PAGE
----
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The Adoption Process

The adoption process is standardised and will follow more or less the same process for all candidates applying to adopt locally. The process can take as quick as a couple of months, or you can do it in stages, it depends totally on you.

Private Adoptions:

  1. An orientation/information session with your chosen Social Worker to discuss the process in full and to answer any of your questions and address any of your concerns.
  2. Interviews, home visits and contacts and references.
  3. A medical assessment.
  4. A psycho-social assessment which includes employment, housing, income, relationships, personality etc.
  5. SAPS clearance
  6. Clearance from the National Child Protection Register
  7. Clearance from the National Register of Sexual Offenders
  8. Once all of this is completed, your Social Worker will prepare a screening report with a recommendation regarding your suitability to adopt.
  9. Once this report is completed, it will be presented at a panel meeting, where a number of Social Workers meet) to discuss your application and approve your suitability.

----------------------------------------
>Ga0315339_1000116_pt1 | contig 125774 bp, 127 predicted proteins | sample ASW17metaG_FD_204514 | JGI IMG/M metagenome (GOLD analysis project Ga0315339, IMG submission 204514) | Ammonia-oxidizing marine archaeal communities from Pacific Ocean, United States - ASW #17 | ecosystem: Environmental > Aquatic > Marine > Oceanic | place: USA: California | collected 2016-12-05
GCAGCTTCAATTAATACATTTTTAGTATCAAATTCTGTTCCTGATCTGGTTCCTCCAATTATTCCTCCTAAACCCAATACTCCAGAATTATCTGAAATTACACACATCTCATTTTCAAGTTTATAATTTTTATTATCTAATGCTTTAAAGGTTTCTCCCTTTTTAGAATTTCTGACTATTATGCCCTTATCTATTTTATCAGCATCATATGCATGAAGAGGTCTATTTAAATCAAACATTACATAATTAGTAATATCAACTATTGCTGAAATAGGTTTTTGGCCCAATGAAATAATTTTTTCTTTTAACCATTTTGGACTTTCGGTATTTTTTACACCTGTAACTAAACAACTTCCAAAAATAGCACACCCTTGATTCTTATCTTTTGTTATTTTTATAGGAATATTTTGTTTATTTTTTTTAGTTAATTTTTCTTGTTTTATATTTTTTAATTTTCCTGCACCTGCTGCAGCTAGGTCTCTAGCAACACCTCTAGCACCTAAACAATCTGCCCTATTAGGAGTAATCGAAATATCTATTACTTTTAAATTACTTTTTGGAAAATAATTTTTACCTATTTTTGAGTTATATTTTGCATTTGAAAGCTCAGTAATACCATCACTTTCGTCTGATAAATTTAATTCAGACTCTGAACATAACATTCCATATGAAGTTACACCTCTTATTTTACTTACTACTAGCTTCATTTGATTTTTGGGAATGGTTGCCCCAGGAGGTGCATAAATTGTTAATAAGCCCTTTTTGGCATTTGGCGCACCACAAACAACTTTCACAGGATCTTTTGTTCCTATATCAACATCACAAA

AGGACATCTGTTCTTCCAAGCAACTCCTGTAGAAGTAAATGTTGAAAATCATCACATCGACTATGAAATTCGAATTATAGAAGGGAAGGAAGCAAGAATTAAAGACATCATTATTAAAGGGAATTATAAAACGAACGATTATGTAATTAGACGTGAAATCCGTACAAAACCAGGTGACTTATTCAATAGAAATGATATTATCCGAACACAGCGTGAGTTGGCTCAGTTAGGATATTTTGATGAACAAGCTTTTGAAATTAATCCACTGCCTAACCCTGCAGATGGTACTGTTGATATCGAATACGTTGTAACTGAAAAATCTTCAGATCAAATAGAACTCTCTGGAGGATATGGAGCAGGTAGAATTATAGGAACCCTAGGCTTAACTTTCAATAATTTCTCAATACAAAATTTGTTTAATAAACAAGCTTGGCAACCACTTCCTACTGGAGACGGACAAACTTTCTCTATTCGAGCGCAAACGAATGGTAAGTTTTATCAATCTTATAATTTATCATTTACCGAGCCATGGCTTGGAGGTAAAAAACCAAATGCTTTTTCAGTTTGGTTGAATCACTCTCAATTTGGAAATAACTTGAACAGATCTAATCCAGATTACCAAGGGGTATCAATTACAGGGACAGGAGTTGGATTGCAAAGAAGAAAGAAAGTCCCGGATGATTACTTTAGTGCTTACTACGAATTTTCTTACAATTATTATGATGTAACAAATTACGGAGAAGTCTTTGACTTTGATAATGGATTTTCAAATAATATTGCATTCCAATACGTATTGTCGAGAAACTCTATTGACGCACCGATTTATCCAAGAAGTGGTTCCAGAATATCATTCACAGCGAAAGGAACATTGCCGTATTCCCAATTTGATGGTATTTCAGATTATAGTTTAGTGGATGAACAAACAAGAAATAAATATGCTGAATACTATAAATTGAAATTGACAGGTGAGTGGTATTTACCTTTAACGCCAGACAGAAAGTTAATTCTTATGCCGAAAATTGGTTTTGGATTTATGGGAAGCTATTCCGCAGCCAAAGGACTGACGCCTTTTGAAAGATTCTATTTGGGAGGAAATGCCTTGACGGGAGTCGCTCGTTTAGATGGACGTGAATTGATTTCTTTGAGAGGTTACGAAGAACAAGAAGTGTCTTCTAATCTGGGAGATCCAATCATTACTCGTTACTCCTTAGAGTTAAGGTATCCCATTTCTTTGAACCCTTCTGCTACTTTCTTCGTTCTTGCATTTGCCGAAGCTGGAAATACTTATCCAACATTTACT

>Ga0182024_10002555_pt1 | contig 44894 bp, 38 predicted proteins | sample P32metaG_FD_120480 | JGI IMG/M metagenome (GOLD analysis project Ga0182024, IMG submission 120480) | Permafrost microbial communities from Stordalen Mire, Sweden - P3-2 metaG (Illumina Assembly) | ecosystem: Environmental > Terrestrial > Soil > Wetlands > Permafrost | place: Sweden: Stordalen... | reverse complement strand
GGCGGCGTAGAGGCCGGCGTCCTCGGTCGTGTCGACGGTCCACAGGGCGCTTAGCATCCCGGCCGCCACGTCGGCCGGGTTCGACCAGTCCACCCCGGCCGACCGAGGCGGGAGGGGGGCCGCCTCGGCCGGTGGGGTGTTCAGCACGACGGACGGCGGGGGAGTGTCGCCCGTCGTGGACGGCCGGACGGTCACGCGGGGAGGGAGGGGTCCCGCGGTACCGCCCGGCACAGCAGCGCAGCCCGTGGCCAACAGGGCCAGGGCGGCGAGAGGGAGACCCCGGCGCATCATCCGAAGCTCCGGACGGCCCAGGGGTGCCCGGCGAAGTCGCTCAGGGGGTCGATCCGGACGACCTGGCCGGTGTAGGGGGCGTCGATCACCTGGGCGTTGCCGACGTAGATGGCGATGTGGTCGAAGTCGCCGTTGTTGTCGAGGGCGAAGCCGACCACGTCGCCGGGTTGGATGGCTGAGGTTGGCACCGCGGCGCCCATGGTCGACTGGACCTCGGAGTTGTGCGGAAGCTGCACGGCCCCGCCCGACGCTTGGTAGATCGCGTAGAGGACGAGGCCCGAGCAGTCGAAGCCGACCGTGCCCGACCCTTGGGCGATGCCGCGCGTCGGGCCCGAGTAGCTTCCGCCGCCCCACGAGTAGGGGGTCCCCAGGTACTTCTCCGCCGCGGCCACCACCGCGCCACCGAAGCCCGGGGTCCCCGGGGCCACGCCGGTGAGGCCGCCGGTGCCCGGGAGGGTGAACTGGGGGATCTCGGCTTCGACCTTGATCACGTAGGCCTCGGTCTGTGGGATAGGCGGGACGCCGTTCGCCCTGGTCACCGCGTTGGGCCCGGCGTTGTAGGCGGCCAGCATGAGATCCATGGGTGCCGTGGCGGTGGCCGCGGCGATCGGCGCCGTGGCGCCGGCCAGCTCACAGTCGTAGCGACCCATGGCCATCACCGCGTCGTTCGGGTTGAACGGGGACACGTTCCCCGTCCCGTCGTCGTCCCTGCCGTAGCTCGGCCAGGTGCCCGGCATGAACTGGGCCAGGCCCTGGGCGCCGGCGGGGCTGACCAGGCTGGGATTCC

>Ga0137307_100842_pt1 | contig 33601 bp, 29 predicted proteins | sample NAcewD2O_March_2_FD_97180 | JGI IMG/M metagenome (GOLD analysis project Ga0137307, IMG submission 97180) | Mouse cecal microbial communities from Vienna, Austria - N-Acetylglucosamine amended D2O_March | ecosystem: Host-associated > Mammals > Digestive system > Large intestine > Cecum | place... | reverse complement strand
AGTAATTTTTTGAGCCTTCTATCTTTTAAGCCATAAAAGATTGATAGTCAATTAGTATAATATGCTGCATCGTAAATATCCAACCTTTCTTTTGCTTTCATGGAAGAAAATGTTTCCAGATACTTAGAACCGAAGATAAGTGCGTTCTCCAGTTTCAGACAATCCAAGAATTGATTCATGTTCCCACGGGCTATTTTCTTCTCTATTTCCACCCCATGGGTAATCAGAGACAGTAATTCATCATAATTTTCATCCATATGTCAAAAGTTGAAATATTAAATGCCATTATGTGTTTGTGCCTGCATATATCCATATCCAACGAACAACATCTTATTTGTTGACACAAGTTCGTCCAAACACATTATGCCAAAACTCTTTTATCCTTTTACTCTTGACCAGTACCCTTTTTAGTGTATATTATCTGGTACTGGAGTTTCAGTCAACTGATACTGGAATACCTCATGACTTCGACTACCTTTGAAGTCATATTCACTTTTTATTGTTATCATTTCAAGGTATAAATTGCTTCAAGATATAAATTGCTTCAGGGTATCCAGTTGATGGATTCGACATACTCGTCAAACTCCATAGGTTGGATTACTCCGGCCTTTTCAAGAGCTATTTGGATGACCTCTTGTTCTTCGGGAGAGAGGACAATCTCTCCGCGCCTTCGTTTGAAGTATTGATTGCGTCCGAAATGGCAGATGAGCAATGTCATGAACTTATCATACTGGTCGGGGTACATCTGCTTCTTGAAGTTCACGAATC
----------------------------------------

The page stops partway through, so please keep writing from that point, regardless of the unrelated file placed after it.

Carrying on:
10. You will need to prepare a profile (see our profile assistance page for more info)
  11. If all cleared, you will be put onto RACAP (Register on Adoptable Children and Prospective Adoptive Parents) and you will await THE CALL.

Child Welfare/NGO Adoptions:

  1. Phone your local Child Welfare office and book an information meeting.
  2. At the information meeting the process will be explained and preliminary paperwork completed.
  3. Complete the forms which include family histories and medicals for the prospective parent(s). The medicals need to be done by your doctor and involve blood tests for HIV and syphilis.
  4. Discuss references with your close friends, choosing 3 non-family members for your social worker to contact.
  5. Interviews as a couple and individually. If you are a single parent, you may have interviews with two different social workers or just one interview.
  6. Home visit. At the home visit the social worker will inspect your home and interview you in your home setting.
  7. Group session with other prospective adoptive parents to discuss negative social attitudes towards adoption as well as any feelings about your infertility and how to prepare a profile.
  8. Create your profile
  9. Once you are approved you will wait to receive THE CALL.

Regardless of whether you use a private social worker or an NGO or Child Welfare, it’s from this point that adoption gets tough…. the waiting. Generally no-one will be able to tell you how long or short you will wait and so all you can do is get on with your lives as best you can (easier said than done!).

For more on the adoption process in South Africa visit these links:

– Content courtesy of Trinity Heart and Saskia Williams